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DC’s CityWorks program wants to help high school students with tech employment

Area employers often claim of a talent pipeline shortage in industries like IT and cybersecurity. Equipping high school students with tech skills could be a key part of the solution.

Young people work at a school computer. (Photo by Lagos Techie on Unsplash)

This editorial article is a part of Youth Building the Future Month of Technical.ly's editorial calendar. This month’s theme is underwritten by Verizon 5G. This story was independently reported and not reviewed by Verizon before publication.

When it comes to teens and technology, it turns out there’s a lot more on their minds than TikTok.

Between its ability to offer an in-demand career with benefits, program offerings and certifications that can be completed in-school and its ability to transfer into a college degree, students are among those look to gain the skills to build new technology. In fact, Lateefah Durant, VP of innovation for DC’s CityBridge initiative, told Technical.ly that students and young people in the DMV are on the lookout for tech careers.

“Young people are looking for opportunities for employment,” Durant said. “I think they have an understanding that the tech industry is growing and in-demand. They have an understanding that it offers opportunities and options that don’t exist in other career fields.”

Durant and CityBridge are the driving forces behind DC’s CityWorks program, which offers apprenticeships and resources for students. The three-year program facilitates apprenticeships for high school students and young adults, primarily those in 11th grade, with local tech companies such as Accenture.

Students start off working anywhere from 12-15 hours a week the first year, 16-20 hours in the second and close to full-time in the third. They also receive college credit. Following the program, Durant said students have enough certifications in IT to help them land a job, or they can continue on to college to become engineers, developers or take on other tech-adjacent roles.

CityWorks partners with local education agencies, which includes DC-area public, private and charter schools, who identify students that might be a good fit for its apprenticeship program. Students then apply for whatever internship or apprenticeship they’re interested in, and the employers make the final selection. CityWorks offered 14 apprenticeships in its first run last year, and is offering 45 this year, many of which are starting in the next 30 days.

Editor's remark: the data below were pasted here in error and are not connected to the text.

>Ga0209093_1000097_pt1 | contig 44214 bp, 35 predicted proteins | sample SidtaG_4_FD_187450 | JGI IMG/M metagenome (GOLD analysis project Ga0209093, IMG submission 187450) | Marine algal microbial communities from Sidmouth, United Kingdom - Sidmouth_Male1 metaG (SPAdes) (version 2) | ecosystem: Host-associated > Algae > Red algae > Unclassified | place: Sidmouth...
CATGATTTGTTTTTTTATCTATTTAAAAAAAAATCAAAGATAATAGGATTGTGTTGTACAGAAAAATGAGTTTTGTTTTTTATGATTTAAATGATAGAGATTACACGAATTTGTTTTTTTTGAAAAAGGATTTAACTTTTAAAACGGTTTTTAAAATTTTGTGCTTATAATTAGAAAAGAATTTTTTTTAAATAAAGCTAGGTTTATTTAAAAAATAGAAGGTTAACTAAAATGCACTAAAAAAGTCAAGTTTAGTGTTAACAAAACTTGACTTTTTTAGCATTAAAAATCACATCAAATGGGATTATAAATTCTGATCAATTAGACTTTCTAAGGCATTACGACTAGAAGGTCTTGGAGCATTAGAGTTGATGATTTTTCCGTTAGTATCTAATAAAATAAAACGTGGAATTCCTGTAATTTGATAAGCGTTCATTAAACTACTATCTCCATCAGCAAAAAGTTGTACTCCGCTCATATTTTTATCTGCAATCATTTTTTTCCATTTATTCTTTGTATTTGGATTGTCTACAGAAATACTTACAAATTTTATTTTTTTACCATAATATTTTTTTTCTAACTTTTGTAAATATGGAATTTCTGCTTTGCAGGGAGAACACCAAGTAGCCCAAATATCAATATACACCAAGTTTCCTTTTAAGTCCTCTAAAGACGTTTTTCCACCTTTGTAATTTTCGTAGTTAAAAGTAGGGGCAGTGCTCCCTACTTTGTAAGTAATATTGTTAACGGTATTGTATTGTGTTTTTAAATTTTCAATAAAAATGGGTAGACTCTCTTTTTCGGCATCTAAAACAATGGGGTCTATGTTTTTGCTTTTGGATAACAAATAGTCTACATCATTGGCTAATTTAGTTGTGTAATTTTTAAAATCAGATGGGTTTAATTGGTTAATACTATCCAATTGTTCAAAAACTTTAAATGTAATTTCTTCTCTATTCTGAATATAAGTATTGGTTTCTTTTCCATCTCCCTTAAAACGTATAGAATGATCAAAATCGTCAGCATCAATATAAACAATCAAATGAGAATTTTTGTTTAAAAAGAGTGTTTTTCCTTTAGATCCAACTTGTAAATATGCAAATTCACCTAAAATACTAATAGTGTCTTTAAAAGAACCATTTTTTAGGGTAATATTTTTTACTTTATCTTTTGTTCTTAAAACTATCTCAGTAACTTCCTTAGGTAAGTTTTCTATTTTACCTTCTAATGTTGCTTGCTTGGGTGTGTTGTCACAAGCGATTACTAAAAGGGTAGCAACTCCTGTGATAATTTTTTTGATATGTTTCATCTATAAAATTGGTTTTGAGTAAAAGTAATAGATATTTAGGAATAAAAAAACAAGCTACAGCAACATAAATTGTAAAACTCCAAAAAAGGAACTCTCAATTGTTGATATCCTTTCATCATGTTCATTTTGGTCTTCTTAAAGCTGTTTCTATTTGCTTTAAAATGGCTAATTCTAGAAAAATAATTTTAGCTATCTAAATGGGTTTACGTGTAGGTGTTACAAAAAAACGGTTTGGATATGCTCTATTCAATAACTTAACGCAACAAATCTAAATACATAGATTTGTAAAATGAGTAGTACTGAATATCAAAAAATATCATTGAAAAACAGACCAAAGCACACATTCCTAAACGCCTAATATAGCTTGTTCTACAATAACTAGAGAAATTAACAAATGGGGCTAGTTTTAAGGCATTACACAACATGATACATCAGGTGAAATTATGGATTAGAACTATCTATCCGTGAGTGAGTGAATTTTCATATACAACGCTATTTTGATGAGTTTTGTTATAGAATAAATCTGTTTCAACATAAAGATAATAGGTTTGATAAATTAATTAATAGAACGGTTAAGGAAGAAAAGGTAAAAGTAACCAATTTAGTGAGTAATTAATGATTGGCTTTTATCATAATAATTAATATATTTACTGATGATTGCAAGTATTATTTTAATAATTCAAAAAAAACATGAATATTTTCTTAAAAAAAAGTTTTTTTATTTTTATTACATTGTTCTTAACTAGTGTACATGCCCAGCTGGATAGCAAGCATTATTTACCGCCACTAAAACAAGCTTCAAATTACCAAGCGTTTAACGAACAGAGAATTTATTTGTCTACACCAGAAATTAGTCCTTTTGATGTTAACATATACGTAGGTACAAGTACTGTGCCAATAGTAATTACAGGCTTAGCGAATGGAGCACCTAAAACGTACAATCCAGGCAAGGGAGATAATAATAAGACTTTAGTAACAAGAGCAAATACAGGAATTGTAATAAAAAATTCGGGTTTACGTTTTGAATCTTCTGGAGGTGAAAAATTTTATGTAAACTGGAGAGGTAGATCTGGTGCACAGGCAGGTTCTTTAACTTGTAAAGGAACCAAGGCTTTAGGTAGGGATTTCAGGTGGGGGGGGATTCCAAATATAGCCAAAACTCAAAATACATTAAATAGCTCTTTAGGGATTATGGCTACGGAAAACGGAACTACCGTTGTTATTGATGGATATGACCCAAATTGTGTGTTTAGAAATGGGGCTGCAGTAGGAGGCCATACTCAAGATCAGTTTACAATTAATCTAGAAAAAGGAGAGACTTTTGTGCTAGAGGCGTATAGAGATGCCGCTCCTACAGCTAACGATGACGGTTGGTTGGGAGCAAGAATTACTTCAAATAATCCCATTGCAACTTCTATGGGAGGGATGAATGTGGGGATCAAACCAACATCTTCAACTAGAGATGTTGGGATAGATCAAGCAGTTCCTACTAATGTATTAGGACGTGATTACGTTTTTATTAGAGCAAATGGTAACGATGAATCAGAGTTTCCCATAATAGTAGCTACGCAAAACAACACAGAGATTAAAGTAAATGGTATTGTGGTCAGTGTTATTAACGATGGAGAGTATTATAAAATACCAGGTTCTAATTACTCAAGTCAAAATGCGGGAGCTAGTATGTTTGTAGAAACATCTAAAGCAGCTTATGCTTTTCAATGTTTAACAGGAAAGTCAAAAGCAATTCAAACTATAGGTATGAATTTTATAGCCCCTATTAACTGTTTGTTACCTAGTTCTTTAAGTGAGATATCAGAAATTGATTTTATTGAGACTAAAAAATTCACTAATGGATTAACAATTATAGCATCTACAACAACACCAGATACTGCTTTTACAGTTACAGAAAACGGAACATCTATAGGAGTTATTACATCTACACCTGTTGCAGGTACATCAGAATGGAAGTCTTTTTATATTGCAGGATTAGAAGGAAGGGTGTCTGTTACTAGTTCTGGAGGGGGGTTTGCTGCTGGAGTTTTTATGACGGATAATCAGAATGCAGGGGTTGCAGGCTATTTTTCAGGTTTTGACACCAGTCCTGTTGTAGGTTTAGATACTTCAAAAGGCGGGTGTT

Just because someone is in high school or because they're younger, doesn't mean that they can't add value to your organization.

“We don’t place students in an apprenticeship. It really is a hiring process,” Durant said. “We do some vetting on the front end, but at the end of the day, it is the employer’s choice who they want to bring in, who’s the best fit for their organization and for the skills that they need at the time.”

On top of the apprenticeship program, Durant said CityWorks moves on the policy and advocacy sides to help students learn about the multitude of tech careers available — and give them access to get there. This awareness, she noted, is a crucial aspect for students to stay in tech, and can have long-term effects on employment in the area.

But in order to get reach those goals, there’s a need for tech companies and schools to make it happen earlier than they might expect.

“Let’s go back to high school, let’s go back to middle school, let’s even go back to elementary school,” Durant said. “What are we doing to encourage young people, particularly young people of color and women to go into the IT sector? I don’t know that businesses often think about that backward mapping.”

This new frame of mind might have further implications on the talent pipeline and shortages in industries like cybersecurity. Durant encouraged companies to think about how they’re sorting their talent and consider whether or not they’re using the same pipelines and mechanisms they’ve always used.

Reevaluating what skills are necessary for a role and exploring new potential, even at the high school level, can help with the shortage and making sure women and BIPOC technologists are getting the same opportunities.

The way current employers need talent and young people are in need of a job, she said, makes it seem like there are two different employment pipelines working against each other.

Lateefah Durant (Courtesy photo)

“It’s almost like there are two pipelines and they’re parallel…but they’re not,” Durant said. “So how can we do a better job?”

What will help with this, Durant said, is engaging students in primary and secondary schools, be it apprenticeships, internships, guest speaking or job scheduling opportunities. She noted that it both benefits the students who might be interested in tech and makes good business sense when it comes to work-based learning building and developing a talent pipeline.

But mostly, she wants young people and students not to be underestimated when it comes to the tech workforce.

“There’s often this skepticism about our young people, there’s misconceived notions about our young people about what they can do and how they can add value to organizations,” Durant said. “What I want people to take away is just because someone is in high school or because they’re younger, doesn’t mean that they can’t add value to your organization, so it’s worth engaging with schools.”

Series: Youth Building the Future Month 2021

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